Branch asks Mosby to reopen three cases, including Tyrone West's

Branch asks Mosby to reopen three cases, including Tyrone West's
Supporters of Tyrone West's family react after Councilman Warren Branch brings the Public Safety Committee meeting to a close without public testimony. (Brandon Soderberg)

City councilman Warren Branch on Tuesday called for city state's attorney Marilyn Mosby to reopen the cases of three black men who died in the custody of Baltimore Police during the last three years.

Branch's request was made during the latest in a handful of investigative hearings by the City Council's Public Safety Committee examining the case of Tyrone West, who died in police custody in July 2013.


Branch later said that he felt the committee had reached the limits of its power to probe into the events surrounding the death of West, along with those of Maurice Johnson, and Anthony Anderson.

"Police powers fall under the state of Maryland, there's nothing we can do," Branch said after the meeting. "The best remedy for me was to ask the state's attorney if she would reopen the [West] case, not only that case, but the other two cases, in light of the circumstances, especially in the Freddie Gray situation."

Branch formally invited Mosby's office to appear before the committee, but no representative was present at the meeting, leading some to wonder whether Branch's statements were merely a symbolic gesture.

"I'm glad that he's willing to offer to ask her, but I want to see it in black and white," Tawanda Jones, West's sister, said after the meeting. Jones has led a steady but so far fruitless campaign to have criminal charges brought against the officers involved in the incident leading to her brother's death.

"For two years, nobody did anything," she said. "We've been our own investigation. We've been just doing everything. I don't have faith in Baltimore City whatsoever."

Jones' faith and that of her family and their supporters was further tested on Tuesday when Branch announced that the committee would not be hearing public testimony. The announcement drew angry shouts from the audience and an extended scolding from West's aunt, Diane Butler, culminating in chants of "we can't stop, we won't stop, 'til killer cops are in cell blocks."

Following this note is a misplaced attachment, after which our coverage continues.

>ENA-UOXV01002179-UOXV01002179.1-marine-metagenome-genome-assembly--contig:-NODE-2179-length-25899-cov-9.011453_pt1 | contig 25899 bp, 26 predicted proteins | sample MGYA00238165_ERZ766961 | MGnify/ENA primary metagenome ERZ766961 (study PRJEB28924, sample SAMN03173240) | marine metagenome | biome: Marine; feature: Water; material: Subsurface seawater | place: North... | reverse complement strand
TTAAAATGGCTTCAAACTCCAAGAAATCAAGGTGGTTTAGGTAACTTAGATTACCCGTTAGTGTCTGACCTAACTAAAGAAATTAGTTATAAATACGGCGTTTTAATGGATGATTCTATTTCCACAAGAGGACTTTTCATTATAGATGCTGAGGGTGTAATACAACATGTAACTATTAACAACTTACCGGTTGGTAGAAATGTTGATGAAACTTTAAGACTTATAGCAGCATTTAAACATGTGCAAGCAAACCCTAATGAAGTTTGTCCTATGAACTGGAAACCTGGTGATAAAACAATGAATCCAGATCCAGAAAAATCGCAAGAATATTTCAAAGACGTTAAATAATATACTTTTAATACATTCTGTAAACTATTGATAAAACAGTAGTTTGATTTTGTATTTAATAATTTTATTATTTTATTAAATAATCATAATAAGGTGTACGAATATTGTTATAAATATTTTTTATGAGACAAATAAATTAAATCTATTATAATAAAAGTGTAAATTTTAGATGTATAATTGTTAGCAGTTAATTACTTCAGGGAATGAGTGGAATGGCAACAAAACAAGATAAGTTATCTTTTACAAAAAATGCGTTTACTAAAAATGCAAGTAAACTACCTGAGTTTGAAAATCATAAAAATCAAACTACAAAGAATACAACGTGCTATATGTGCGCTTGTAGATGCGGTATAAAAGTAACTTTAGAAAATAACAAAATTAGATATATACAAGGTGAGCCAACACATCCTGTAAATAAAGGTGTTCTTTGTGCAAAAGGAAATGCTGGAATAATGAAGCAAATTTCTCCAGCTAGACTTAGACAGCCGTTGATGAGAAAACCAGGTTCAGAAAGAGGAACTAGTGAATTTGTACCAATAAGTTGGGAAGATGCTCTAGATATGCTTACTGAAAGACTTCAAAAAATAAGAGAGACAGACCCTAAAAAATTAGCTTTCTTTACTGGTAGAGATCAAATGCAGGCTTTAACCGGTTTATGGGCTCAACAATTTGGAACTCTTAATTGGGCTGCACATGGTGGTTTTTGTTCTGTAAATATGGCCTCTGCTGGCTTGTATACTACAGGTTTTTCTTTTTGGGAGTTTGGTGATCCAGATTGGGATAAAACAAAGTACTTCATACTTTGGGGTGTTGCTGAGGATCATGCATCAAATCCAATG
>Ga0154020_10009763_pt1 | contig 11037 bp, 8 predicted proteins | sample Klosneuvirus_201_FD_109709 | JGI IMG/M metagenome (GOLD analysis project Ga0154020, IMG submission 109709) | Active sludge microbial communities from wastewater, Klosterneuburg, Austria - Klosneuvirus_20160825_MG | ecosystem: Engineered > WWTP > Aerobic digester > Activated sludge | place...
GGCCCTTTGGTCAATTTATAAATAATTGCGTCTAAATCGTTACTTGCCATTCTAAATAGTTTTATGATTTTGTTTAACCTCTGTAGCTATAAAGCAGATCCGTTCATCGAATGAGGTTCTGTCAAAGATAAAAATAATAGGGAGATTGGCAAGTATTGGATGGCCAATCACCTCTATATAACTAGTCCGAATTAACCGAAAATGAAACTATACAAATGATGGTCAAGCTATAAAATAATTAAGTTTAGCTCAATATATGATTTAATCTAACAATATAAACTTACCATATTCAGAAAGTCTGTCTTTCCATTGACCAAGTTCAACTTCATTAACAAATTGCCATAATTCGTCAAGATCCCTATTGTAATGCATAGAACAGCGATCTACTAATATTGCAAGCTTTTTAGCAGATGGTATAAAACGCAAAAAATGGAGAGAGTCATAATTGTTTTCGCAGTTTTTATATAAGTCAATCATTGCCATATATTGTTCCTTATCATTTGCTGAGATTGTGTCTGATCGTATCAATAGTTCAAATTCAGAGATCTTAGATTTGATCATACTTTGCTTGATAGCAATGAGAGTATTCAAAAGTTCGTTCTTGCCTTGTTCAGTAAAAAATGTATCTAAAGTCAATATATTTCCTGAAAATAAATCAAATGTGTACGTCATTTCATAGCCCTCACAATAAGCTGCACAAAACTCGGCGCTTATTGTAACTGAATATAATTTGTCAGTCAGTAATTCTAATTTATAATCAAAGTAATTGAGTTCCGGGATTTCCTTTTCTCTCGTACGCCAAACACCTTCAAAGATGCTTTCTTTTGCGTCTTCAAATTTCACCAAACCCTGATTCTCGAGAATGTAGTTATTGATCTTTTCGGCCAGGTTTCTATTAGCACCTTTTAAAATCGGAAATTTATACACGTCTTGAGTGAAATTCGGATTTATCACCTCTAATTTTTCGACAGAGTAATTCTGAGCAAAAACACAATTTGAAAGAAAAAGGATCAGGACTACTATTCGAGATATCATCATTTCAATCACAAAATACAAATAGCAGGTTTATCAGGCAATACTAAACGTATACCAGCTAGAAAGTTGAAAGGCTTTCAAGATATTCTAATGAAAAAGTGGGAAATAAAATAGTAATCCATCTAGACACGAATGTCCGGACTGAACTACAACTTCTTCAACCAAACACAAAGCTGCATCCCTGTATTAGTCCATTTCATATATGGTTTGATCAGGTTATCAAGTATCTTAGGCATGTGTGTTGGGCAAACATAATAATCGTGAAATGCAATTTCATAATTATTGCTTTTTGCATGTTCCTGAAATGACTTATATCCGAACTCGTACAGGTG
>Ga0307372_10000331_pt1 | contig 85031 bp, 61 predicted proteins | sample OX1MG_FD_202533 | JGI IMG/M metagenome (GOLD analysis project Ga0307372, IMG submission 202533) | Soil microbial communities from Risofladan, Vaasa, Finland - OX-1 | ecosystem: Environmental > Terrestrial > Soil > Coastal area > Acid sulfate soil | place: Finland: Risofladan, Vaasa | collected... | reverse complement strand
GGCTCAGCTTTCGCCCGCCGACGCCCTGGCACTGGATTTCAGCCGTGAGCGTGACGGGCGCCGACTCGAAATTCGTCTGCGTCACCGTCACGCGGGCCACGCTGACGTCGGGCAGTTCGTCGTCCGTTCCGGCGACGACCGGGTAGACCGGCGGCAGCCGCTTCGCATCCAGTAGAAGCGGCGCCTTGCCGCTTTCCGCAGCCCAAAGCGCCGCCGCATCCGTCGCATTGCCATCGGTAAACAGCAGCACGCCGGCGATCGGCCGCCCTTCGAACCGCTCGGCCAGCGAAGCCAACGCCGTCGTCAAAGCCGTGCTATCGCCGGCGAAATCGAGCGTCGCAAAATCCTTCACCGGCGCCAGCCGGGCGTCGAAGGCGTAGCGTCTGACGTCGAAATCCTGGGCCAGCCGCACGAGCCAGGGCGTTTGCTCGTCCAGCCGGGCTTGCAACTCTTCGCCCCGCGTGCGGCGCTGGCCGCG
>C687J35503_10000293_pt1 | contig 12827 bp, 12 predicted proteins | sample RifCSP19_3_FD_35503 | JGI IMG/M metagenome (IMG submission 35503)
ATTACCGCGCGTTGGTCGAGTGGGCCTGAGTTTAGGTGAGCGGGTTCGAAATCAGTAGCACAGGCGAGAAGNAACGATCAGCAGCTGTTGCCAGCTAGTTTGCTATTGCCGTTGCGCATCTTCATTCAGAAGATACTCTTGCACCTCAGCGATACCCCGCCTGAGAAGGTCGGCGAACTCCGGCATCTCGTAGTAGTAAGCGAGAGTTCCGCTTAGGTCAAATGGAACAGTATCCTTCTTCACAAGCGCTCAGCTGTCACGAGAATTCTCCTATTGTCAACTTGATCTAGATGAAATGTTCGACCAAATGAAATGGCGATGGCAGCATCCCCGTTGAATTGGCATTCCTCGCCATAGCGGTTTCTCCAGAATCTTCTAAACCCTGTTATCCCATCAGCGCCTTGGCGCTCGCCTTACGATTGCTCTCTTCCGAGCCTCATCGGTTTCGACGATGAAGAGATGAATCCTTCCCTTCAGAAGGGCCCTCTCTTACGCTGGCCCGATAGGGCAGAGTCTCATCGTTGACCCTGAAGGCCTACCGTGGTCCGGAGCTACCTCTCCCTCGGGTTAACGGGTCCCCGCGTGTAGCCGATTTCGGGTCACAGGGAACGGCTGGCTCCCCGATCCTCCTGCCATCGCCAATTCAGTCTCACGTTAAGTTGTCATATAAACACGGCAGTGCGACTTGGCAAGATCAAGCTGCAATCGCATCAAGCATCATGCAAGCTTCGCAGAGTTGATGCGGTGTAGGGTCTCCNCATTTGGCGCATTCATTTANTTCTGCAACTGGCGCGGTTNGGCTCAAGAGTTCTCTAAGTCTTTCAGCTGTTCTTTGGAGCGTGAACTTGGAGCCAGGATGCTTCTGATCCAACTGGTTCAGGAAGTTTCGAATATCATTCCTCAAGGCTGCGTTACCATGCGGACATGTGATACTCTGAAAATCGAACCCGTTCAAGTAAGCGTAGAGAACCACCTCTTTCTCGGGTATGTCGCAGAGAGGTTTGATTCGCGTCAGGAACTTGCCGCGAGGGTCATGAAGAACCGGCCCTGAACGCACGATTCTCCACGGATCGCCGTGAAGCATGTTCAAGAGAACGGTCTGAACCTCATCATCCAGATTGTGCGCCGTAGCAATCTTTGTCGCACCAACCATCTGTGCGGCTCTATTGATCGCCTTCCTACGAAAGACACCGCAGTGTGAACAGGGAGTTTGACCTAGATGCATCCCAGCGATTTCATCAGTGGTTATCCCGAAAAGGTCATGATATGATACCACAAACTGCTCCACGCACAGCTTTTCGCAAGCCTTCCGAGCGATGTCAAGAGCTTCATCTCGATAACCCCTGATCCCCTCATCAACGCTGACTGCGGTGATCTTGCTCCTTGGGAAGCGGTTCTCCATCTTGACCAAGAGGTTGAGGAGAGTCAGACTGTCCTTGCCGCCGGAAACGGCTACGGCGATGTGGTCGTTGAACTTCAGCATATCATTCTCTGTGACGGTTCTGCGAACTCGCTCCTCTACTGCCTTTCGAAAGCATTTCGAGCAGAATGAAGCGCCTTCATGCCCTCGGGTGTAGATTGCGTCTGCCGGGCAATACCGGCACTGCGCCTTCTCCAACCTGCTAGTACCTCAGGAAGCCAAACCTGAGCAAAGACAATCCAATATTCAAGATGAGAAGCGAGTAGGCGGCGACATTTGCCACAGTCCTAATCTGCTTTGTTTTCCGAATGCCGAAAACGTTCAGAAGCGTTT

West supporters said they found it particularly distasteful that interim police commissioner Kevin Davis was given the opportunity to address the committee while they were not.

During the meeting, Davis offered his sympathies to the West family, saying that the results of an independent commission study into West's death, released in August of last year, had helped guide reforms in the department.

"We have become a better department because of this," Davis said.

Reached after the meeting had adjourned, Branch said he still had questions about the implementation of the study's suggestions, in light of recent events.

"For me to hear those recommendations from the previous cases, and then we still continue to deal with situations like with the Freddie Gray case, it sort of [raises] questions to me as to whether the recommendations are really being taken serious," he said.

As to whether there was anything else the council could do, Branch said, "I don't know, I don't have all the evidence in front of me. Only the state's attorney's office can make that determination."

Johnson was shot to death in his mother's home in May of 2012. Anderson died after being thrown to the ground by police during an arrest in September of that year.

In both the Anderson and West cases, then-city state's attorney Gregg Bernstein conducted investigations that concluded the police's use of force was justified.


Mosby's office did not immediately return calls for comment for this article.